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Lecture

Chapter 6.docx


Department
Environmental Studies
Course Code
ENV 1101
Professor
Sonia Wesche

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Chapter 6: Human Population
Assess the Scope and Historical Patterns of Human Population Growth:
- The current global population of 6.7 billion people add about 80 million people per year (2.6 every
second)
- The worlds population growth rate peaked at 2.1% in the 1960’s and now stands at 1.2%. Growth
rates vary among regions of the world
- Attitudes toward the “population problem” have changed over time. The Malthusian perspective
holds that population is a problem to the extent that it depletes resources, intensifies pollution,
stresses social system, or degrades ecosystems, such that the natural environment or our quality of
life declines
Evaluate how human population, affluence, and technology affect the environment:
- The IPAT model summarizes the environmental impact (I) results from interactions among
population size (P), affluence (A), and technology (T)
- Rising population and rising affluence (leading to greater consumption) each increase
environmental impact. Technological advances have frequently exacerbated environmental
degradation, but they also can help mitigate our impact
- Four major societal transitions (Paleolithic tool-use; Neolithic development of agriculture;
Industrial Revolution switch to fossil fuels and mechanization; and the modern Medical-
Technological and Green Revolutions) have fundamentally altered the way the human population
interacts with the environment
Explain and apple the fundamental concepts of demography:
- Demography applies principles of population ecology to the statistical study of human population
- Demographers study size, density, distribution, age structure, and sex ratios of populations, as well
as rates of birth, death, immigration and migration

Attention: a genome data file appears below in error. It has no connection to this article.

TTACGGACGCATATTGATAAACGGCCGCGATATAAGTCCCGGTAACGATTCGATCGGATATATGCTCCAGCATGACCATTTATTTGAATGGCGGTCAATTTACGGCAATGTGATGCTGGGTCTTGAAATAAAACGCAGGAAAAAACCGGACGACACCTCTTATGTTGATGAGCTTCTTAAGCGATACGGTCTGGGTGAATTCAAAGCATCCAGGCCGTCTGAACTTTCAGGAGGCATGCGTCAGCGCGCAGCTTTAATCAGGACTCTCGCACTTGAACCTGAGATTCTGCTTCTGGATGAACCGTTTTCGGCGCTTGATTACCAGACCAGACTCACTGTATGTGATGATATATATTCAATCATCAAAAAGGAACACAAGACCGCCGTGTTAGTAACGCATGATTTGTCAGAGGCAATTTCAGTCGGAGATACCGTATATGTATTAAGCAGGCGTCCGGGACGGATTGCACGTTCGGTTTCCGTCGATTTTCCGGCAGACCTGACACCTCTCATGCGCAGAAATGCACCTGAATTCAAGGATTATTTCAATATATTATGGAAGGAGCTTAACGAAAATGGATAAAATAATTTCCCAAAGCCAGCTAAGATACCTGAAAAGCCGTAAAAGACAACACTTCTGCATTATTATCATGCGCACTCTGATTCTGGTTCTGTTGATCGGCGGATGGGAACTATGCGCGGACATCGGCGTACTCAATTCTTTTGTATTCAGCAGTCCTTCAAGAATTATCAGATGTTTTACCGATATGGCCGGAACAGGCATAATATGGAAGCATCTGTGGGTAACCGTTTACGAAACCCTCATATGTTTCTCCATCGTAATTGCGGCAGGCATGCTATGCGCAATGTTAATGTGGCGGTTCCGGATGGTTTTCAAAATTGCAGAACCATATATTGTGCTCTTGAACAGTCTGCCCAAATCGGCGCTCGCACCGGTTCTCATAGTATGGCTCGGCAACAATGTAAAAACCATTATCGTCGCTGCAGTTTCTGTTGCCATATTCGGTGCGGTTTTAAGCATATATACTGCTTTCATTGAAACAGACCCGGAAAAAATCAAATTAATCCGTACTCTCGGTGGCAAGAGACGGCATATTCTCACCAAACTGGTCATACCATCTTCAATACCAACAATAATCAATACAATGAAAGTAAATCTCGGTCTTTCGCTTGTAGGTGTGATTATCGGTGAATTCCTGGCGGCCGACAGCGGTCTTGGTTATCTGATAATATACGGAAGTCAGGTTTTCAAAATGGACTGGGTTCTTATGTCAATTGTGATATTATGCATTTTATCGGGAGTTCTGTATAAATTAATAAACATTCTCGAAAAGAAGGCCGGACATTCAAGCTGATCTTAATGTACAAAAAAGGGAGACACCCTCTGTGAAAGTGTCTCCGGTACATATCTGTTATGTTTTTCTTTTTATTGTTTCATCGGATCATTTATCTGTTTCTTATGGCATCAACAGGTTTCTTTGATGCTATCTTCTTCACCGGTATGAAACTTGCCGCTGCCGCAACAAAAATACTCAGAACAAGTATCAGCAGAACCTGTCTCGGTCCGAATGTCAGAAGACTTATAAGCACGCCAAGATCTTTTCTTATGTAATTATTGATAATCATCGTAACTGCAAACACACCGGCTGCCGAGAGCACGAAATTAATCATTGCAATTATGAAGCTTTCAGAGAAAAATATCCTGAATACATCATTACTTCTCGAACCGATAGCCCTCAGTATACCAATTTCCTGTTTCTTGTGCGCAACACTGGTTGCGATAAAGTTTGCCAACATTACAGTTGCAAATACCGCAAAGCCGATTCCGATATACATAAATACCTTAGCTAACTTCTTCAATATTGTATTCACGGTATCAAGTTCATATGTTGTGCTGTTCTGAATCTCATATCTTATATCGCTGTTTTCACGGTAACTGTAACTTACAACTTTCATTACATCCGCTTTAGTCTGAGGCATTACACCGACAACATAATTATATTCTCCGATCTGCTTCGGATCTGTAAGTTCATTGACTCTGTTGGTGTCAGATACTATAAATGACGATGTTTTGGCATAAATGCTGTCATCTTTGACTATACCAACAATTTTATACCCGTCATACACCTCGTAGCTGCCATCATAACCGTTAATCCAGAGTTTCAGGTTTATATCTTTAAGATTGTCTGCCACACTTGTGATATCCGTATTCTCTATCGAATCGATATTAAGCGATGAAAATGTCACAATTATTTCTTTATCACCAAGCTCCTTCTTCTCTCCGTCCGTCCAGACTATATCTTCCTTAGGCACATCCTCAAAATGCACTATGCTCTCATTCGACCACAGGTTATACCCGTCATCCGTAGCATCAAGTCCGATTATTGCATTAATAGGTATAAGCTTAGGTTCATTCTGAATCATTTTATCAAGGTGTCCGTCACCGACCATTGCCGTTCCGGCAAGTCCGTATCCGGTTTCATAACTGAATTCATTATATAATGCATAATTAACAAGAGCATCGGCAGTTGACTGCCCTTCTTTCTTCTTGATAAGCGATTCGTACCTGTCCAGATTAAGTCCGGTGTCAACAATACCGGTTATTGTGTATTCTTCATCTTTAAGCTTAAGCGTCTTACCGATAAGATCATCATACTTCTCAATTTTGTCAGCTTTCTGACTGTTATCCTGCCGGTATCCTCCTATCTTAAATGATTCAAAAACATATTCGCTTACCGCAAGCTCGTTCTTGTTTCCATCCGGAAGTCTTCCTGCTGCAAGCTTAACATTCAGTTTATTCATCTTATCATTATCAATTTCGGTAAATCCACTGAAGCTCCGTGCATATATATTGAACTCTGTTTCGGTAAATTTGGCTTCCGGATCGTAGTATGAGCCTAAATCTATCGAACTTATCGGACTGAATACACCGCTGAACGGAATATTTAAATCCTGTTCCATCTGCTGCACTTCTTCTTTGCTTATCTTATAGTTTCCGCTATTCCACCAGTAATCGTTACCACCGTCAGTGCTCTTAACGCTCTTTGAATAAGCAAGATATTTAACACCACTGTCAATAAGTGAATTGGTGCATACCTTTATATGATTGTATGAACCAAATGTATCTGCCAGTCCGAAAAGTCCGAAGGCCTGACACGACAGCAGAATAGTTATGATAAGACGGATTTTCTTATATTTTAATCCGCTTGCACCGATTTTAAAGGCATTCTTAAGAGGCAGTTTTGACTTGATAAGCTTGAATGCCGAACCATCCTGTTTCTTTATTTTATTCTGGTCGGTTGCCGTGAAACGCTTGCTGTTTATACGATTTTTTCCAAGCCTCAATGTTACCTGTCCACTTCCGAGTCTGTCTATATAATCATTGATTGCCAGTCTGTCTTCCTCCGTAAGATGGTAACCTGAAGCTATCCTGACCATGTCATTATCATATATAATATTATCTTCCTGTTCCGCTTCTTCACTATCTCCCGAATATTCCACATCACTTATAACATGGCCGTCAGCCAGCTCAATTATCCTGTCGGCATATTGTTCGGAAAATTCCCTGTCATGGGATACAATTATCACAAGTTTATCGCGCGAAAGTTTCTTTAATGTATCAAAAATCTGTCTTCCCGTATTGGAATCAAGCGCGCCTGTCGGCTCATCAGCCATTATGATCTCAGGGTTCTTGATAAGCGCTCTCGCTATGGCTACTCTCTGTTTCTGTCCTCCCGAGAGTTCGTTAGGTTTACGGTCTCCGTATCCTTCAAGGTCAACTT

- Total fertility rate (TFR) contributes greatly to change in a population’s size
Outline the concept of Demographic Transition:
- The demographic transition model explains why population growth has slowed in industrialized
nations. Industrialization and urbanization have reduced the economic need for children, while
education and the empowerment of women have decreased unwanted pregnancies. Parents in
developed nations choose to invest in quality of life rather than quantity of children
- The demographic transition may or may not proceed to completion in all of today’s developing
nations. Whether it does is of immense importance in the quest for population stabilization and
sustainability
Describe how wealth and poverty, the status of women, and family planning programs and policies
affect population growth:
- When women are empowered and achieve equality with men, fertility rates fall, an children tend
to be better cared for, healthier and better educated
- Family planning programs and reproductive education have successfully reduced population
growth in many nations
- Poorer societies tend to have higher population growth rates than do wealthier societies
- The high consumption rates of affluent societies may make their ecological impact greater than
that of poorer nations with lager populations
Characterize the dimensions of HIV/AIDS pandemic and its impact on population, the environment,
and sustainability
- About 38 million people worldwide are infected with HIV/AIDS, of which 25 million live in sub-
Saharan Africa
- Epidemics that claim large numbers of young and productive members of society influence
population dynamics, and can have severe social political, and environmental ramifications,
particularly for traditional food production
TERMS
IPAT Model: a formula that represents how humans total impact on the environment results from the
interaction among three factors: population, affluence, and technology
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